The Dell AD211 has an acceptable sound quality, but nothing more than that. Unfortunately, the sound is a bit unbalanced, tending to edge towards a high treble level. The bass is limited, and the mid-range is a little bit mushy. At higher volumes we \ felt that the sound quality was a bit too sharp. We’ve definitely heard speakers with worse sound quality, but this Bluetooth speaker somehow manages to sound cheap, which, of course, it is. Despite this, the battery life of the speaker is pretty good for its price and we got about ten hours out of it. It has a low battery warning which is a rather irritating ‘bloop’ noise. It took us a while before we realised that this was a battery level warning rather than problem with the music.
Today, the majority of speaker manufacturers build a voice feedback function into their speakers and this Dell speaker would have benefited from this. The Dell AD211 is aimed at anyone looking for a cheap Bluetooth speaker that’s easy to carry around, while also fitting in nicely on a desk.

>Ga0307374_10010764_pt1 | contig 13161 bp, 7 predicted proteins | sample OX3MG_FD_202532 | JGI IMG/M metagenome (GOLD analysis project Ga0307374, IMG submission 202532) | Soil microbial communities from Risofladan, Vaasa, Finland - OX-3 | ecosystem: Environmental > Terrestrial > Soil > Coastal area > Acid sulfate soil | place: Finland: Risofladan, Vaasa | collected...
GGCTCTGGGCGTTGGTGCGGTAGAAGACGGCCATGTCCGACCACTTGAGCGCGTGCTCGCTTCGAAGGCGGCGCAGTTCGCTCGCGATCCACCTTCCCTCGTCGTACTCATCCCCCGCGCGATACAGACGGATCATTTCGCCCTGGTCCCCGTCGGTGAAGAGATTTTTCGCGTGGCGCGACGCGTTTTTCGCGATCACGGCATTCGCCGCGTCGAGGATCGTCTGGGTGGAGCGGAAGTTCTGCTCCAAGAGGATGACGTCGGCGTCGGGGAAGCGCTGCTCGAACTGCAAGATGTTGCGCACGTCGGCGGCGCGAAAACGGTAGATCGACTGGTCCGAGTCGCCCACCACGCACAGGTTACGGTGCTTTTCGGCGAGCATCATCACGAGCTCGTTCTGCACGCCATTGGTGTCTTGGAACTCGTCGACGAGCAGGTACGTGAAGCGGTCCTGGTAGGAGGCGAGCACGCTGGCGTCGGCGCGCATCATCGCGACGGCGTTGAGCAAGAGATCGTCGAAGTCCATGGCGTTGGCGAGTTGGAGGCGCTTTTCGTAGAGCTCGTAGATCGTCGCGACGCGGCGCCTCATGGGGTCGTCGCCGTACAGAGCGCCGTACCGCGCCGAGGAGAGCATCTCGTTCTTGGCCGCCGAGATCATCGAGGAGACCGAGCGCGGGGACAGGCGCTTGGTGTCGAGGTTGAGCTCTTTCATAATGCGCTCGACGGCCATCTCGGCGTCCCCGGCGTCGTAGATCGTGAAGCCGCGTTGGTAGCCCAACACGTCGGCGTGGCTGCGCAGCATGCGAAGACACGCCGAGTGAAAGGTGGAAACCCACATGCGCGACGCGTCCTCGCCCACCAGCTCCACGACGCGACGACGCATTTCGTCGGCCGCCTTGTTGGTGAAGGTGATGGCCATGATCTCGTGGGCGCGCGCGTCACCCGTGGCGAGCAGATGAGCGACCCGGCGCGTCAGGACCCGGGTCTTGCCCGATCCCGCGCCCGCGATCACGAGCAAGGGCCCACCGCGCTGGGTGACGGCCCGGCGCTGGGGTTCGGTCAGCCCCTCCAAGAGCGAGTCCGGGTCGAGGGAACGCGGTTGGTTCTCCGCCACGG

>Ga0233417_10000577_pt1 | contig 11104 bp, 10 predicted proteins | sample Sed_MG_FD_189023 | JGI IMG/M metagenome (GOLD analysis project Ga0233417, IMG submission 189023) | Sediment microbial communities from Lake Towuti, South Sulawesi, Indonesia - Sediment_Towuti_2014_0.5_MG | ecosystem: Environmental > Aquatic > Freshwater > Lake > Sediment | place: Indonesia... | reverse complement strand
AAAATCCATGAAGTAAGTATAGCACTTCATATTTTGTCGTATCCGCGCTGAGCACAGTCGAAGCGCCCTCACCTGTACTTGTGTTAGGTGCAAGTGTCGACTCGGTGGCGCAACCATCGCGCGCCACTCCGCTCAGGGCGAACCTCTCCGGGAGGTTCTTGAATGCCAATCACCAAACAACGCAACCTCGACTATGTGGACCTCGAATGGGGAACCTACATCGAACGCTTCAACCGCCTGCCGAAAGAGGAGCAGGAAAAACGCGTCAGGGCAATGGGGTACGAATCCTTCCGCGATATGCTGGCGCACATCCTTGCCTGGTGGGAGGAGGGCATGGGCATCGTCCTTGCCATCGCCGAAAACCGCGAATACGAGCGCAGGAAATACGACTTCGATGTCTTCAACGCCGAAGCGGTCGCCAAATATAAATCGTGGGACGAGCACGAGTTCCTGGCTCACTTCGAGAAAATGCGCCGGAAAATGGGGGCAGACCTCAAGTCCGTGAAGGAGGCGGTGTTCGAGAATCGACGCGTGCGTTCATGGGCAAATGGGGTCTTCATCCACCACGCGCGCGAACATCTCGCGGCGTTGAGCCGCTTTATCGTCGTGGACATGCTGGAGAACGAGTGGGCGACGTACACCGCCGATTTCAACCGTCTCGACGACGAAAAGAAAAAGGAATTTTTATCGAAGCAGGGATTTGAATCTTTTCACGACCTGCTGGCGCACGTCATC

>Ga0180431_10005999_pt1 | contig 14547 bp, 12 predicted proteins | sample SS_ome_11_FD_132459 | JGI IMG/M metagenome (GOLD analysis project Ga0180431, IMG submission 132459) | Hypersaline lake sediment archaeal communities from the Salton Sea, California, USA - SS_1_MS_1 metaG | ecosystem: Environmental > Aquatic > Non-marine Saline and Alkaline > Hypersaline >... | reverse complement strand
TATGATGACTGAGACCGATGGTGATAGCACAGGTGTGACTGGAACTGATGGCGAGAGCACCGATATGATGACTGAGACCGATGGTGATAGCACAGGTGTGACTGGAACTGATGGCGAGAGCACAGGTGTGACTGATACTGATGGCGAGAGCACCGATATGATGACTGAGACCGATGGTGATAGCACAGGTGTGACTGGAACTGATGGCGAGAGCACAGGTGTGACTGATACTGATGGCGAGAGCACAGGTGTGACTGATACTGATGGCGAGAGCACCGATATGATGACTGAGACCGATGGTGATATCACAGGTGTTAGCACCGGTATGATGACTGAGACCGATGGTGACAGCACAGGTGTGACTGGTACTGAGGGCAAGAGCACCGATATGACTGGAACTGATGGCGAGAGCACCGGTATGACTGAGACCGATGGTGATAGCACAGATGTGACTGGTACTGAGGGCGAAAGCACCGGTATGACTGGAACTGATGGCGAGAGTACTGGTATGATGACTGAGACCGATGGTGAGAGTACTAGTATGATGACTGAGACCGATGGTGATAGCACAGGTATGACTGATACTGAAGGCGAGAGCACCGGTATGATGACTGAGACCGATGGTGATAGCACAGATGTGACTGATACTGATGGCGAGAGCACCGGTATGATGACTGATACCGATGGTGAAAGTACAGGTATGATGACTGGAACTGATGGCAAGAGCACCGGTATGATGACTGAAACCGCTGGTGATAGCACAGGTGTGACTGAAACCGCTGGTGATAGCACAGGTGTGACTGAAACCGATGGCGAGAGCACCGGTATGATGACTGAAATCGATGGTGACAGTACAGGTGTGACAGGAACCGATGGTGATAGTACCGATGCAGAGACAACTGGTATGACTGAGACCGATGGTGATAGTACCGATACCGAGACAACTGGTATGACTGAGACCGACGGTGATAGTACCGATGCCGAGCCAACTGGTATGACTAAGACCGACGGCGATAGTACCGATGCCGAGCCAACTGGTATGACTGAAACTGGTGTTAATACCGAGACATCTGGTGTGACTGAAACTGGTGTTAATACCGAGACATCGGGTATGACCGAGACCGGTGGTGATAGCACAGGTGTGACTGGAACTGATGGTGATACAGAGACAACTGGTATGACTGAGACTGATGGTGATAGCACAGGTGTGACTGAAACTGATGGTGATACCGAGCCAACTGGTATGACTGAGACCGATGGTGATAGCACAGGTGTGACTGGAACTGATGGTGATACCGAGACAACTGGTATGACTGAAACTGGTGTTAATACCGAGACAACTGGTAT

A compact and ultraportable Bluetooth speaker that unfortunately has a short connection range
Dimensions: 188x71x28 mm Weight: 490 grams Connection: BT 4.0, USB, NFC, line in (3.5 mm) Measured battery life: 7h 20 min Measured maximum sound level: 85.4 dB Water resistant: Yes (average, IPX4 class) Miscellaneous: 360° sound, hands-free function
The lightweight Philips BT6000A is an incredibly attractive and well-built Bluetooth speaker with a compact design, making it very easy to carry around. Its build quality feels sufficiently solid and robust, and it has an attractive solution for turning it on and adjusting the volume - in the form of an aluminium knob on one side. This is a welcome break from the regular rubber or plastic button panels that most other speakers have.